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6 Questions To Ask Your Business To Help Plan For Your Brexit Future

Regardless of your views on Brexit, potentially there are major changes on the way within the European Community. It is impossible to forecast the scale of these and how they will impact home markets.

five pound noteIt was reported in the news that import costs had risen 20% due to the fall in sterling against other currencies. There were also predictions a couple of days ago of continued falls in sterling, possibly up to 16%.

The BBC reported that Greece is considering leaving the EU and has not ruled out adopting the dollar as currency. The debate for Grexit has begun.

Pundits are queuing to present both sides of the argument – whether Britain is going to be in better or worse shape now that we are committed to Brexit. History alone can be the judge. Britain could be seen as a leading nation by taking the step to leave the EU, or it may be deemed one of our darkest moments.

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Whilst opinion polls and so-called experts debate, the critical task for business owners today is to build the most robust and flexible businesses to match the possible shifts in the British, European and World economies, depending on the markets the business competes in.

Flexible business and strategic planning is the key…

Now is the time to gather your team of advisors to plan your future. If you work with an outside consultant, then you need them closer to your team than ever before. You need that subjective view from all angles and cannot afford small-time thinking based on the possibility that somebody is looking after their little ivory tower. Get Your First Meeting In The Diary!

Create an agenda for a longer strategic workout. This meeting is required to understand what you know and most importantly, what you don’t know!

  1. What do you know about your industry?
    Where do you see it heading? Who is leading this and how is this potential destination going to help your business? What if there was an alternative destination for the industry but needs a leader to show the way? Could this be your opportunity?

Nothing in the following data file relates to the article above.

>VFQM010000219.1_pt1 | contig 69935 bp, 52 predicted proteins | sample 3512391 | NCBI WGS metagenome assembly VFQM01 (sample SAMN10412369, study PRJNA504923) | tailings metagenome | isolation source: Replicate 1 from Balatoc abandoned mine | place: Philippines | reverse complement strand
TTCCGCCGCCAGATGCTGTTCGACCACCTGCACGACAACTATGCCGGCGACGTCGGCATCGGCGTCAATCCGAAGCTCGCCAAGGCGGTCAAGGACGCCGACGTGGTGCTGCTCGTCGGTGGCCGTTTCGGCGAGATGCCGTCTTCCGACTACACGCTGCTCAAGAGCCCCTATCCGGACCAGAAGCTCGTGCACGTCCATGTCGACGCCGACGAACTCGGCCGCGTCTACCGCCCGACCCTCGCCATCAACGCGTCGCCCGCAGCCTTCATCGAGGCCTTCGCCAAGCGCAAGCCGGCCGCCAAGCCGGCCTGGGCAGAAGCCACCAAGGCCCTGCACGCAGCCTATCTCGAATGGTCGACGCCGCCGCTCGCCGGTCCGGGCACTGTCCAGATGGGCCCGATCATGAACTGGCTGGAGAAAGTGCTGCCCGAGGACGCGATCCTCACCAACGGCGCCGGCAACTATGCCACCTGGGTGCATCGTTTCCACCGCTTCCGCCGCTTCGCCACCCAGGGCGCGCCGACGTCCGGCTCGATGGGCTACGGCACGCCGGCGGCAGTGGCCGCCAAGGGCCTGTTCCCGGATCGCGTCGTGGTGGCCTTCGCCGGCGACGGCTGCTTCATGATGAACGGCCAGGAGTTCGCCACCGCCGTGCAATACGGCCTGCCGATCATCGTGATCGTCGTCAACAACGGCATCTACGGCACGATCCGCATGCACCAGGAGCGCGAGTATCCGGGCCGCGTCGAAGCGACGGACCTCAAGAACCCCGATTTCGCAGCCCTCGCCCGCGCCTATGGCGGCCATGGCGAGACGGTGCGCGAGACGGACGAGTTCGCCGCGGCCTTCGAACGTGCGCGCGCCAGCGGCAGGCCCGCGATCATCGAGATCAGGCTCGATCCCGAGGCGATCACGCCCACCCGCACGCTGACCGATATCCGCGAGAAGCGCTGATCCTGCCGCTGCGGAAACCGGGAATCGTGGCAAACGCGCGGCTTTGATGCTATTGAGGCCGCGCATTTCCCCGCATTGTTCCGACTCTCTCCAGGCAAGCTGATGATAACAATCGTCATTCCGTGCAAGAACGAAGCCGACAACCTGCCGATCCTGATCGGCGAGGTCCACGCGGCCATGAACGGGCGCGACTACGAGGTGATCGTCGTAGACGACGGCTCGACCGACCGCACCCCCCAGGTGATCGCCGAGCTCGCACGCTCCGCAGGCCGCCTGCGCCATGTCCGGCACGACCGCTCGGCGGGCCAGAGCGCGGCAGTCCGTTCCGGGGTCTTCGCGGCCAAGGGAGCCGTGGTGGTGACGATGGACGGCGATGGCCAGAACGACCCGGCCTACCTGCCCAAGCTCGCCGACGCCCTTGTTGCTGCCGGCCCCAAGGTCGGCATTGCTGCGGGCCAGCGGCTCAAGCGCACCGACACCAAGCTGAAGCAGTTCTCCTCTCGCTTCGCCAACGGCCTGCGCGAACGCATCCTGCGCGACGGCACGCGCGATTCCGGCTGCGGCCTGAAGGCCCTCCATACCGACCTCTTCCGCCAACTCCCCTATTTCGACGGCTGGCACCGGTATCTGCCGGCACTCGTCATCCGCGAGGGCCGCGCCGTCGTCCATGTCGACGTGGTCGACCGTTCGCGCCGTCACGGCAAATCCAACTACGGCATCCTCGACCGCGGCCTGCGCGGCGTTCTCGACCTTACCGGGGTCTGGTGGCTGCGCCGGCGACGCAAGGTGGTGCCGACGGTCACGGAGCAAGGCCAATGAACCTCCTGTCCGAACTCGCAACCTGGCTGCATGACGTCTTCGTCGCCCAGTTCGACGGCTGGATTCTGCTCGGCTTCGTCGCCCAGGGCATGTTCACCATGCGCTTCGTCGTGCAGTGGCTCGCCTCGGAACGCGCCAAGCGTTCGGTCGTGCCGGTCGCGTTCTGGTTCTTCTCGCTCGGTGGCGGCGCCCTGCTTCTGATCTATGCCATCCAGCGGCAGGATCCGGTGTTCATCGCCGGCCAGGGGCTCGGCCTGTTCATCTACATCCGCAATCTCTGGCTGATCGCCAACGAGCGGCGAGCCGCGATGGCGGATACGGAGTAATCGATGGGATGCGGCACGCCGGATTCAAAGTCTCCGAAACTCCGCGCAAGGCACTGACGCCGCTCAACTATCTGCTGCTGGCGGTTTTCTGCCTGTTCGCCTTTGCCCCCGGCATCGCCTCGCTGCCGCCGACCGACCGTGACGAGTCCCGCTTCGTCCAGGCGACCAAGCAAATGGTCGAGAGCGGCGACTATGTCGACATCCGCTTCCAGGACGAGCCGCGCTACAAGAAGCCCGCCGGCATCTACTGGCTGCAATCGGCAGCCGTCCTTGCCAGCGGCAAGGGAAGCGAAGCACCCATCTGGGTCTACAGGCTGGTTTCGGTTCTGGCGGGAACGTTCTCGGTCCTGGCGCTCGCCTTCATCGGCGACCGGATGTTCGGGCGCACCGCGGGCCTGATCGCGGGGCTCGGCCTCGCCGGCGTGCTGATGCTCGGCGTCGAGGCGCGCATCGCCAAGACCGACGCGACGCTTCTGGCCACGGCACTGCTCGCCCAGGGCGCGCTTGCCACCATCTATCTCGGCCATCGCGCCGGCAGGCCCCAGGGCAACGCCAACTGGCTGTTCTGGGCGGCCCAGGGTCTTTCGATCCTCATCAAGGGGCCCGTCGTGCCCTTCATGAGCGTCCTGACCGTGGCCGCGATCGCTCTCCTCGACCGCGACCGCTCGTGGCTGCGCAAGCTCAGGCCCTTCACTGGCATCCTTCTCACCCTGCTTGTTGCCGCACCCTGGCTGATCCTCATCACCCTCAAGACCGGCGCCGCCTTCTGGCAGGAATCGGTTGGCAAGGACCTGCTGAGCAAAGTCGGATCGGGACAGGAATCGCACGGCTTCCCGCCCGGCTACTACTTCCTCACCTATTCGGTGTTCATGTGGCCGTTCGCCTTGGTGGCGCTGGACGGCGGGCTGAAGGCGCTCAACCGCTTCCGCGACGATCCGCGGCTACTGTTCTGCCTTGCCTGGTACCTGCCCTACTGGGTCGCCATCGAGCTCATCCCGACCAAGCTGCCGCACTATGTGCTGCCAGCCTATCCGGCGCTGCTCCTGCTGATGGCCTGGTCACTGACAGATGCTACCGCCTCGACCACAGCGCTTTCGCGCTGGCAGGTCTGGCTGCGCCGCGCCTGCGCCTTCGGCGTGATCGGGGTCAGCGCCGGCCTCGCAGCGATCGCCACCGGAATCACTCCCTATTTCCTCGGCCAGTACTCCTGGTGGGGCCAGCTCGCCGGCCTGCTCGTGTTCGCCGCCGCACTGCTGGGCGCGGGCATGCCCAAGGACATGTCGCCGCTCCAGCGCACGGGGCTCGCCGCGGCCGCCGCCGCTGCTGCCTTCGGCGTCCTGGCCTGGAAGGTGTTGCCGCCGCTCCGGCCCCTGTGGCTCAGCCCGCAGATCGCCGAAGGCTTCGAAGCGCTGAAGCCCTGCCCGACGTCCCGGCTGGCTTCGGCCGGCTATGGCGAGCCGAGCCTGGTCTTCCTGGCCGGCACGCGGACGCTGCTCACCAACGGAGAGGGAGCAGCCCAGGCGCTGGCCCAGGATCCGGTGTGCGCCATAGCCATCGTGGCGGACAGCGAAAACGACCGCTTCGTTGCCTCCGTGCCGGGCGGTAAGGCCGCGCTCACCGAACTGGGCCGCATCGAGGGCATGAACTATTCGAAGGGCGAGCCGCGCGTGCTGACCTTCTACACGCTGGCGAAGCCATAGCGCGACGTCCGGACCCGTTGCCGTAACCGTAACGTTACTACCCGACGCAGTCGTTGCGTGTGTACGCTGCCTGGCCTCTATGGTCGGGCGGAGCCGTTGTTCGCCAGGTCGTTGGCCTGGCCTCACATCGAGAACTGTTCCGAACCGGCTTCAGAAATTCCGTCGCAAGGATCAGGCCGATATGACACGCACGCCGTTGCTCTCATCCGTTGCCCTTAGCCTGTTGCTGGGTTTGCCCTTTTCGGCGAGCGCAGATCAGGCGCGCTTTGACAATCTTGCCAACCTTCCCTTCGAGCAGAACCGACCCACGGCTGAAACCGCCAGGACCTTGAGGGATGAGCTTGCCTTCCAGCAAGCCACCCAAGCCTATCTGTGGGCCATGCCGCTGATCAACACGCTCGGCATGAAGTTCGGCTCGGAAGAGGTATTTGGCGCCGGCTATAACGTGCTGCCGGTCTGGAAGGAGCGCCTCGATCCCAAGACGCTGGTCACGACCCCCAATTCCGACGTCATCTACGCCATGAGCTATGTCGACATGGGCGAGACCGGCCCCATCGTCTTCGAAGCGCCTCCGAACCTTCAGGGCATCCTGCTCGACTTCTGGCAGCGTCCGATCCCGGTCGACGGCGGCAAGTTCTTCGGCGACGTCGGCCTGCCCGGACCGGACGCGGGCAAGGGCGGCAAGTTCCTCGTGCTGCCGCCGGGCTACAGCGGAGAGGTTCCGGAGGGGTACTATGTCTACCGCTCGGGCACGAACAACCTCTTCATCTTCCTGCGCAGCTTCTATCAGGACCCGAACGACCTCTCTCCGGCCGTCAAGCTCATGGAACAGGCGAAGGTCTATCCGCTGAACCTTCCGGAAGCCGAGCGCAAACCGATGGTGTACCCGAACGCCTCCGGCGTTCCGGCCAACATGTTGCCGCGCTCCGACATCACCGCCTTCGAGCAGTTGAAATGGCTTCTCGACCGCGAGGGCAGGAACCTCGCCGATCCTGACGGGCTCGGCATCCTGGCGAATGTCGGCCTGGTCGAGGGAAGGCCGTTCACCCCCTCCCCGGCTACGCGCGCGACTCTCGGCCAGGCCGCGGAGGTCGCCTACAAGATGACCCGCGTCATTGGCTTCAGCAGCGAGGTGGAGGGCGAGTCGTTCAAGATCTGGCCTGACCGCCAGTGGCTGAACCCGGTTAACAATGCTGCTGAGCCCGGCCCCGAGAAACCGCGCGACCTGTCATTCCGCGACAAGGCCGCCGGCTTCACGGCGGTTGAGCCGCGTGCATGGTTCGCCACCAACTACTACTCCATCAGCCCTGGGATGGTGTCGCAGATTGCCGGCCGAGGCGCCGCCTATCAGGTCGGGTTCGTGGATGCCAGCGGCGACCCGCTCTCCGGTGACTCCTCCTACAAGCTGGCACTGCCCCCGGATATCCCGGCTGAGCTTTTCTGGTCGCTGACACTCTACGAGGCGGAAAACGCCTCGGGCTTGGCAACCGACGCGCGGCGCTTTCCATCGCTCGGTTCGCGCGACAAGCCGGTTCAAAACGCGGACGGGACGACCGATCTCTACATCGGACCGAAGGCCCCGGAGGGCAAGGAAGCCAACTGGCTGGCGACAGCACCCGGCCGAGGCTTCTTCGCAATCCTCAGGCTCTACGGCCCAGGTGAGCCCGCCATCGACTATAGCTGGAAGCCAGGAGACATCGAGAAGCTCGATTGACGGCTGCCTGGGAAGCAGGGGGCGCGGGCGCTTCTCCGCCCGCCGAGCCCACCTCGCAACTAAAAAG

2. What are your potential markets in two years or more?
    What influences are there on this market or the intelligence about this market both internally and externally? What innovations are due to enter the markets you currently compete in during this period and how does your team foresee the impact of this innovation? What is your business doing to innovate to counter this or get ahead?
  3. Which products or services are you forecasting to emerge in the next two years from your business?
    Where do they fit into the big picture? Do these new products require increased capability, increased capacity, bigger, better, brighter ideas now to be ready to launch a mark 2 version or add these to the launch model to give you greater competitive advantage?
  4. Which competitors do you consider to be your biggest threat and why?
    Which businesses should you be targeting for acquisition or joint venture to shut out your competition from using or acquiring them?
  5. Which resources do you most expect to lose or sell off over the next five years.
    Is this essential and if so, why not sell them faster to streamline your existing operation?
  6. Which team members are responsible for scenario planning?
    What have they done so far to forecast your future? What resources do they need now to free up more time to study the market and present a range of options?